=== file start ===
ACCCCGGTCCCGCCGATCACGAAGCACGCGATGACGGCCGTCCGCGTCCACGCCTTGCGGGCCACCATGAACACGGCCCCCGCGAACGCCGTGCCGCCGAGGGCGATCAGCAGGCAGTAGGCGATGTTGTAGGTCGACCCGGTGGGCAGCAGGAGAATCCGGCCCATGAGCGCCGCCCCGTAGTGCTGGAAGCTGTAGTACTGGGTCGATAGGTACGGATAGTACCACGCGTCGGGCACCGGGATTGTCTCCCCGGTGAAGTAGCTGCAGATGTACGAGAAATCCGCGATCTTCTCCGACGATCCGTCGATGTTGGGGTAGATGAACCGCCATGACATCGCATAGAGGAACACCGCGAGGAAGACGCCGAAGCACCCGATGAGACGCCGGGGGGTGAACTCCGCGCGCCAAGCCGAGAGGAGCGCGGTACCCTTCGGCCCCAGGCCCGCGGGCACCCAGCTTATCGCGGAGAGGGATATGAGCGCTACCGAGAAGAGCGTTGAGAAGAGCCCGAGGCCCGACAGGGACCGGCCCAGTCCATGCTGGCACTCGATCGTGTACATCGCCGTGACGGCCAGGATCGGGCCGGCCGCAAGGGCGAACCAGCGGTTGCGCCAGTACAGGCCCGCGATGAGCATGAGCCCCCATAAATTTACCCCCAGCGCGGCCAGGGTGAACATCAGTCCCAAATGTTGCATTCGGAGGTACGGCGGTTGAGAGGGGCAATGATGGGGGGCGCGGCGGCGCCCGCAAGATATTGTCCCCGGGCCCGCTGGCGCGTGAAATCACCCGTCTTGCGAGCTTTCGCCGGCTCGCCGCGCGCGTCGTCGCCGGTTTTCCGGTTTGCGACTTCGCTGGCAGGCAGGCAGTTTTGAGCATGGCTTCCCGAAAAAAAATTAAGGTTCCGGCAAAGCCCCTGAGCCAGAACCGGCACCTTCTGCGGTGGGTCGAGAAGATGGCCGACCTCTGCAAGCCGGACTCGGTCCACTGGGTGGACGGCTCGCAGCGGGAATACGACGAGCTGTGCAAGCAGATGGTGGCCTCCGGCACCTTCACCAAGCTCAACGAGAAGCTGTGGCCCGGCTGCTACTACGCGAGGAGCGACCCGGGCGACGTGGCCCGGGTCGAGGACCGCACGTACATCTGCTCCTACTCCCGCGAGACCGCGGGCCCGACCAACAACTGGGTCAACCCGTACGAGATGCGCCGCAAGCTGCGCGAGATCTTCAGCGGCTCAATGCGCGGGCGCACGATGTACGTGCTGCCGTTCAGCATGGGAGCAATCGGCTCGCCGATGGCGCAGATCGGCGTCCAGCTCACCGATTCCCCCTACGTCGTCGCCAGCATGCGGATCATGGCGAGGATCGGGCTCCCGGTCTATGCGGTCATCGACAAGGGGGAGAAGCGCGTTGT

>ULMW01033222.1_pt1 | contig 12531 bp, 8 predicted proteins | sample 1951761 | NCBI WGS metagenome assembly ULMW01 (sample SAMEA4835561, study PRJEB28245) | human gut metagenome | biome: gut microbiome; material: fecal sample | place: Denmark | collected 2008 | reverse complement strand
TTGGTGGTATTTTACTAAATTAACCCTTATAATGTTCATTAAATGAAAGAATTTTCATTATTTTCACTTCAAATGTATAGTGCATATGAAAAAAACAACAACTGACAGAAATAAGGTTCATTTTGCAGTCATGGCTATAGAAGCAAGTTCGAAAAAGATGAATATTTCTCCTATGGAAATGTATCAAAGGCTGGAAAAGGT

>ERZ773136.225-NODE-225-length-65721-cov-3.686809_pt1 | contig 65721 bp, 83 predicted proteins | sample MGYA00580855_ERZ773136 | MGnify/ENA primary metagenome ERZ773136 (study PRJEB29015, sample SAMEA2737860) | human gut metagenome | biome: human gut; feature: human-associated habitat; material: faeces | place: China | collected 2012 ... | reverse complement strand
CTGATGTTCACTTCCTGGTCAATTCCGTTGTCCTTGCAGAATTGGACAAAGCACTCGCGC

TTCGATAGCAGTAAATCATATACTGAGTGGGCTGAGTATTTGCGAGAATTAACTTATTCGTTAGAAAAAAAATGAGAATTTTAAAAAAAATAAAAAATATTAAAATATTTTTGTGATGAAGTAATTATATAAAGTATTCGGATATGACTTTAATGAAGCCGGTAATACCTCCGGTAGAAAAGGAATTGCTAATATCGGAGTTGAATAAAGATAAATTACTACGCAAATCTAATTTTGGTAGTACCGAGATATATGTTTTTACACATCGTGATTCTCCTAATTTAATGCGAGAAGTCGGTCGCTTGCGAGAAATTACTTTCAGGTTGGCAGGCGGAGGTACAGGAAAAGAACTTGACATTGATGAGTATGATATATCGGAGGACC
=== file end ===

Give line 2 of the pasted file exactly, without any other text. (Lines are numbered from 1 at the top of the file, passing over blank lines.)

>ULMW01033222.1_pt1 | contig 12531 bp, 8 predicted proteins | sample 1951761 | NCBI WGS metagenome assembly ULMW01 (sample SAMEA4835561, study PRJEB28245) | human gut metagenome | biome: gut microbiome; material: fecal sample | place: Denmark | collected 2008 | reverse complement strand